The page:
Vaginal Itching and Soreness, What Could It Be?

When women visit a Vulva Doctor to find out what is behind these issues, they are often given a diagnosis of Vaginitis. This common condition can be described as: an inflammation of the vagina that can result in pain, itching, soreness, and discharge. It is normally brought on by:

• An infection
• A disruption in the balance of vaginal bacteria
• Reduced levels of oestrogen (post-menopause), and
• Various skin disorders [1]

There are a number of types of vaginitis. The most common forms comprise:

• Bacterial Vaginosis: this is due to an overgrowth of the bacteria which naturally resides in the vagina. When there is too much, then the natural balance is disrupted
• Yeast Infections: in the majority of cases, these infections are generated by Candida albicans (a naturally occurring fungus)
• Trichomoniasis: this is brought about by a parasite, and is often passed on via sexual activity [1]
When you book an online or in-person appointment with a Vulva Specialist, after they have reviewed your medical history, asked you various pertinent questions, and arranged any necessary tests, they will then devise a Personalised Treatment Plan according to the type of vaginitis that you are suffering from.

Did You Know?

“Women with trichomoniasis or bacterial vaginosis are at a greater risk of getting sexually transmitted infections because of the inflammation caused by these disorders” [1]

So What Vaginitis Symptoms Should I Look Out For?

These include:
• A change in the level of discharge coming from your vagina
• An abnormal odour emanating from your vagina
• A variation in the colour of the discharge coming from your vagina
• Vaginal irritation or itching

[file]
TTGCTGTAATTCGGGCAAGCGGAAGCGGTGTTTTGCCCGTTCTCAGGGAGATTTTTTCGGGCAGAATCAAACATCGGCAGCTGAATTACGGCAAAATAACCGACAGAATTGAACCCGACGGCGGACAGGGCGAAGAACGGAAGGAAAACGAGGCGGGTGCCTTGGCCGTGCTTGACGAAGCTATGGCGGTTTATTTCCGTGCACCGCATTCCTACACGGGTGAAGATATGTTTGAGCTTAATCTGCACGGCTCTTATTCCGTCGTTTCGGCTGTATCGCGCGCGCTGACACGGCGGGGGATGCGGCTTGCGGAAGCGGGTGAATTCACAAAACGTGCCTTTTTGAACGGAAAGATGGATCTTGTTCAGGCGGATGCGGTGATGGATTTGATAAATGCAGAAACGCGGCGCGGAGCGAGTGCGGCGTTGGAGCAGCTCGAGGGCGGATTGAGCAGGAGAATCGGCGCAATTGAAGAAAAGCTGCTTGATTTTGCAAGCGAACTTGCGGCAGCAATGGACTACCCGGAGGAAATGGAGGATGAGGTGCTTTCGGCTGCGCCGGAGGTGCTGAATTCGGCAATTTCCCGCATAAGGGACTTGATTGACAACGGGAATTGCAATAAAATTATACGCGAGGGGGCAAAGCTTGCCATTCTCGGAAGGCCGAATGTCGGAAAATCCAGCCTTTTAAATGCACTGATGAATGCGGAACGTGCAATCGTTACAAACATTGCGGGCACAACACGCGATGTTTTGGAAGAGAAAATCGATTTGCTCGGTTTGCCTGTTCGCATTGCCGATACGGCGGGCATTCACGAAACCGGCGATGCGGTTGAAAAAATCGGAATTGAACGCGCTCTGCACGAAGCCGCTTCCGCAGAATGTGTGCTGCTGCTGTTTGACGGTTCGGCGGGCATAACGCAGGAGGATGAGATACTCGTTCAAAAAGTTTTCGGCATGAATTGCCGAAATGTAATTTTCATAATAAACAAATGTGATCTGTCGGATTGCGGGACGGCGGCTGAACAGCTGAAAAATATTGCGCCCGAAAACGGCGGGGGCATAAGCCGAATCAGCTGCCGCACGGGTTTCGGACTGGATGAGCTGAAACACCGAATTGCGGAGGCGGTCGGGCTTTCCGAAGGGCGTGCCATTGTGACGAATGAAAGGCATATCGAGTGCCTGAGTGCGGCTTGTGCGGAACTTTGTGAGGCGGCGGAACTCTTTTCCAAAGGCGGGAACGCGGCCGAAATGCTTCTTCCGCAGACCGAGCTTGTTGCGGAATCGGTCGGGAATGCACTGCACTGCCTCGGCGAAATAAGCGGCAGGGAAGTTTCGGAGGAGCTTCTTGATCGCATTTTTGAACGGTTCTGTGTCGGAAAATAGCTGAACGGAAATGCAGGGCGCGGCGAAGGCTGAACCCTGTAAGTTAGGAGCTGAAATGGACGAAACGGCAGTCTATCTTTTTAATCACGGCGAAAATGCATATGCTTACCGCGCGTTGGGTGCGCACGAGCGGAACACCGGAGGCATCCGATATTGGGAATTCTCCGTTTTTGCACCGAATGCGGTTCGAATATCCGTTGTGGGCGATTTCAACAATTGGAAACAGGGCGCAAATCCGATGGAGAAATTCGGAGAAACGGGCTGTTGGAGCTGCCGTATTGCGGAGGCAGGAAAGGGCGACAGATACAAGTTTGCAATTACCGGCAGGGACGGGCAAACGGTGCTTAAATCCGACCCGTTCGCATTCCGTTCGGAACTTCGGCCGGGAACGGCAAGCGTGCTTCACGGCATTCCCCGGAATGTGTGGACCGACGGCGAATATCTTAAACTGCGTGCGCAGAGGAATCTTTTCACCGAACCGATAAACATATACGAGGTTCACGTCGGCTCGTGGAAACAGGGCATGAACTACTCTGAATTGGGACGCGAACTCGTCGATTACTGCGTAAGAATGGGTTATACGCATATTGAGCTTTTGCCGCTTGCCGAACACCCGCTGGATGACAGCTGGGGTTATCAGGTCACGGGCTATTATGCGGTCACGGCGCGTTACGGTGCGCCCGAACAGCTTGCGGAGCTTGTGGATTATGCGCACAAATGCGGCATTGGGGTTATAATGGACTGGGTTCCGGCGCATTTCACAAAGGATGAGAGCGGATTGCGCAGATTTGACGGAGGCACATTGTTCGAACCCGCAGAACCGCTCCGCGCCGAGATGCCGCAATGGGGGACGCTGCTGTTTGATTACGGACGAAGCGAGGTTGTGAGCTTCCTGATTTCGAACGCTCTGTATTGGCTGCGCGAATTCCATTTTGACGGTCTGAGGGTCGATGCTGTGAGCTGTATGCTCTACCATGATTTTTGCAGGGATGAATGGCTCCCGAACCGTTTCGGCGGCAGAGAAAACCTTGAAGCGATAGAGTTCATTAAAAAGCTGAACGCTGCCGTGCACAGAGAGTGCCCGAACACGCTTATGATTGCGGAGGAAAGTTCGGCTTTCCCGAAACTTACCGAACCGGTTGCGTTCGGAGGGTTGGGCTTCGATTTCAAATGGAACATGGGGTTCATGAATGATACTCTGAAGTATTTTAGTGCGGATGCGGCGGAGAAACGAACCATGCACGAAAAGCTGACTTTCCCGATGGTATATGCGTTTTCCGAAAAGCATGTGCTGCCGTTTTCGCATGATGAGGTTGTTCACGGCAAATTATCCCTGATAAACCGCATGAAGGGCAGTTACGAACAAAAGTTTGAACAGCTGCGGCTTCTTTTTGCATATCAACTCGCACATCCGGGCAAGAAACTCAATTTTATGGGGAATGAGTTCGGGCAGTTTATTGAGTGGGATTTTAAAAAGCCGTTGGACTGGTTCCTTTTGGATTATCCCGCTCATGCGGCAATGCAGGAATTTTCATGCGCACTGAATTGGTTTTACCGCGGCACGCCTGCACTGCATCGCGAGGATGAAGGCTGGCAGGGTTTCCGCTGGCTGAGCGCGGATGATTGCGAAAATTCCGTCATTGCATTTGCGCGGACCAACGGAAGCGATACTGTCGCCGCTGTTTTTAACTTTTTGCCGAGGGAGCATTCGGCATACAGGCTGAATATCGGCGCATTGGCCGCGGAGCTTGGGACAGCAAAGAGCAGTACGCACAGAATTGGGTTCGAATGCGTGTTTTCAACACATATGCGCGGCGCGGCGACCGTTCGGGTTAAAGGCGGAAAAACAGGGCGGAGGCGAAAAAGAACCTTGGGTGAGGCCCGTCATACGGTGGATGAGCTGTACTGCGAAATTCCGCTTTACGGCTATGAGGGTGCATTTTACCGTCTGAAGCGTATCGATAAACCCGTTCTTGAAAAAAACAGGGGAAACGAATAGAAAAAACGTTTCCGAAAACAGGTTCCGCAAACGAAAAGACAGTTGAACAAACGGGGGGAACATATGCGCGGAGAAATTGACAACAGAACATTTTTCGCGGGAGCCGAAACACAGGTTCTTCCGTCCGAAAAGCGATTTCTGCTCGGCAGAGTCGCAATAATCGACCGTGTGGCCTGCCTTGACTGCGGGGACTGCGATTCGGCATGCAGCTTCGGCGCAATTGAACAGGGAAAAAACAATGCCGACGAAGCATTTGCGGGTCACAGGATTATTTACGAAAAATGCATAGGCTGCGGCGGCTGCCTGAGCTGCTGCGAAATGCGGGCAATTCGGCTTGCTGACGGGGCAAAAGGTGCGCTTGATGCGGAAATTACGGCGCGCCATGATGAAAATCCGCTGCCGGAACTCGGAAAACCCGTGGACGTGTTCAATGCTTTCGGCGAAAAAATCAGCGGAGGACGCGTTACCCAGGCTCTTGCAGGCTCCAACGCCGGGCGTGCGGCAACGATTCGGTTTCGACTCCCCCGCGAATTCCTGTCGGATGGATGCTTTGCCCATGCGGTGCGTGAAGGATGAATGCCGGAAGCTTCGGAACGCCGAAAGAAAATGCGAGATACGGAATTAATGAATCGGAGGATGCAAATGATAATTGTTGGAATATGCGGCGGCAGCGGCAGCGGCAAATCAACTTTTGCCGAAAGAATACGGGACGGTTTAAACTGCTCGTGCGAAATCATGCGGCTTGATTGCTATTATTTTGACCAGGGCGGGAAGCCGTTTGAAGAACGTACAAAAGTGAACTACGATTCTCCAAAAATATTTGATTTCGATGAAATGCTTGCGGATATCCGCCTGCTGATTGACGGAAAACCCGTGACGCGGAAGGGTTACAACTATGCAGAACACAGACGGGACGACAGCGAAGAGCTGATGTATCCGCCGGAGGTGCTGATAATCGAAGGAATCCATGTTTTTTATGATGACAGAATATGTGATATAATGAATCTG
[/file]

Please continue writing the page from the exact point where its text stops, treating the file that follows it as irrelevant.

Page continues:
• Light vaginal spotting or bleeding
• Painful urination
• Experiencing pain during sexual foreplay/sexual intercourse [1]

Keeping a ‘Symptom Diary,’ is highly recommended – that way you can show it to your Pain Doctor, when you have your first online or in-person appointment. Divide the diary into daily pages, and note down any symptoms, along with what you were doing at the time they came on (e.g., having sex).

Looking For Clues as to the Type of Vaginitis You Have

• Bacterial Vaginosis: you may develop a foul-smelling, greyish-white coloured, discharge. (Note: the odour, which frequently smells fishy, could be more apparent after you have had sexual intercourse/foreplay)
• Yeast infection: the key symptom here, is itching. However, you may also experience a thick white discharge that looks similar to cottage cheese
• Trichomoniasis: pronounced trik-o-moe-NIE-uh-sis, this condition can generate a sometimes frothy, greenish-yellow, discharge [1]

What Vaginitis Risk Factors Should I Be Aware Of?

Factors that raise the risk of developing vaginitis, comprise:
• Hormonal changes such as those linked: with menopause, birth control pills, or pregnancy
• Having a STI (sexually transmitted infection)
• Sexual activity
• Pharmaceuticals including steroids and antibiotics
• Using birth control spermicide
• Uncontrolled diabetes
• Applying hygiene products including: vaginal deodorant, vaginal spray, and bubble bath
• Douching
• Wearing clothes which are tight fitting or damp
• Using a birth control IUD (intrauterine device) [1]

When Should I See a Vulva Specialist?

• When you feel any form of vaginal discomfort
• If you experience itching, discharge, or a particularly unpleasant vaginal odour
• If you’ve had a recent new partner, or multiple sex partners. – This is because you could potentially have a STI (some of which have similar symptoms to bacterial vaginosis or a yeast infection)
• If your symptoms persist after you have completed a course of over-the-counter anti-yeast medication
• You are experiencing pelvic pain, chills, or a fever [1]


[1]. Mayo Clinic (2024). “Vaginitis.”